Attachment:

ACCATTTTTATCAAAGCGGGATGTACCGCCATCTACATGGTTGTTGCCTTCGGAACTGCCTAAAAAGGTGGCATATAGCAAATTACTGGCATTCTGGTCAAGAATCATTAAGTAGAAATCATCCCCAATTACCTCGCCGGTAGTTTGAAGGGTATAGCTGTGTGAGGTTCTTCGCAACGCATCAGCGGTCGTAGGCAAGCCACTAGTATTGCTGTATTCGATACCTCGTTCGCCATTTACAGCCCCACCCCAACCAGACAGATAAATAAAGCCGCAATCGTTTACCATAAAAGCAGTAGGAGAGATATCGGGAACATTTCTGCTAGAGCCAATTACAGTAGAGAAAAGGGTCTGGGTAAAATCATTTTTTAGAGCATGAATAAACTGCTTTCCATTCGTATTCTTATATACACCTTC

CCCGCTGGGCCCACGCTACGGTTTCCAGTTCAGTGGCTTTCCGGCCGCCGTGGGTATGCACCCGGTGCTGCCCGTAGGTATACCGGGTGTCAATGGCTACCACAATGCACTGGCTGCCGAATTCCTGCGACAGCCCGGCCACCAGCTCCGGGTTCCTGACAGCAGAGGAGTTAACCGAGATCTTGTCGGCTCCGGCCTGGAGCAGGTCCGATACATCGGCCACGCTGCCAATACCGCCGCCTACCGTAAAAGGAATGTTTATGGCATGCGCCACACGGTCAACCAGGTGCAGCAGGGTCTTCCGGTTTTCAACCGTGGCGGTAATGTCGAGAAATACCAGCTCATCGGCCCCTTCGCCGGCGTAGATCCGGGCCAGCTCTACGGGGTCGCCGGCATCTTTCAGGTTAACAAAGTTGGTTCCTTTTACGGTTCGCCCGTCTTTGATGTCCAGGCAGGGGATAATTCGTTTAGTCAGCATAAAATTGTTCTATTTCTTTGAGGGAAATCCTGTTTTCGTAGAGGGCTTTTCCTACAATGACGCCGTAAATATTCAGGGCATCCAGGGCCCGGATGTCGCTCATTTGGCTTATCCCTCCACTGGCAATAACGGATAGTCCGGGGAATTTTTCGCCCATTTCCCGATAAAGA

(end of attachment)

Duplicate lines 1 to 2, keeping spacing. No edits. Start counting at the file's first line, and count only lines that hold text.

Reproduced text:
ACCATTTTTATCAAAGCGGGATGTACCGCCATCTACATGGTTGTTGCCTTCGGAACTGCCTAAAAAGGTGGCATATAGCAAATTACTGGCATTCTGGTCAAGAATCATTAAGTAGAAATCATCCCCAATTACCTCGCCGGTAGTTTGAAGGGTATAGCTGTGTGAGGTTCTTCGCAACGCATCAGCGGTCGTAGGCAAGCCACTAGTATTGCTGTATTCGATACCTCGTTCGCCATTTACAGCCCCACCCCAACCAGACAGATAAATAAAGCCGCAATCGTTTACCATAAAAGCAGTAGGAGAGATATCGGGAACATTTCTGCTAGAGCCAATTACAGTAGAGAAAAGGGTCTGGGTAAAATCATTTTTTAGAGCATGAATAAACTGCTTTCCATTCGTATTCTTATATACACCTTC

CCCGCTGGGCCCACGCTACGGTTTCCAGTTCAGTGGCTTTCCGGCCGCCGTGGGTATGCACCCGGTGCTGCCCGTAGGTATACCGGGTGTCAATGGCTACCACAATGCACTGGCTGCCGAATTCCTGCGACAGCCCGGCCACCAGCTCCGGGTTCCTGACAGCAGAGGAGTTAACCGAGATCTTGTCGGCTCCGGCCTGGAGCAGGTCCGATACATCGGCCACGCTGCCAATACCGCCGCCTACCGTAAAAGGAATGTTTATGGCATGCGCCACACGGTCAACCAGGTGCAGCAGGGTCTTCCGGTTTTCAACCGTGGCGGTAATGTCGAGAAATACCAGCTCATCGGCCCCTTCGCCGGCGTAGATCCGGGCCAGCTCTACGGGGTCGCCGGCATCTTTCAGGTTAACAAAGTTGGTTCCTTTTACGGTTCGCCCGTCTTTGATGTCCAGGCAGGGGATAATTCGTTTAGTCAGCATAAAATTGTTCTATTTCTTTGAGGGAAATCCTGTTTTCGTAGAGGGCTTTTCCTACAATGACGCCGTAAATATTCAGGGCATCCAGGGCCCGGATGTCGCTCATTTGGCTTATCCCTCCACTGGCAATAACGGATAGTCCGGGGAATTTTTCGCCCATTTCCCGATAAAGA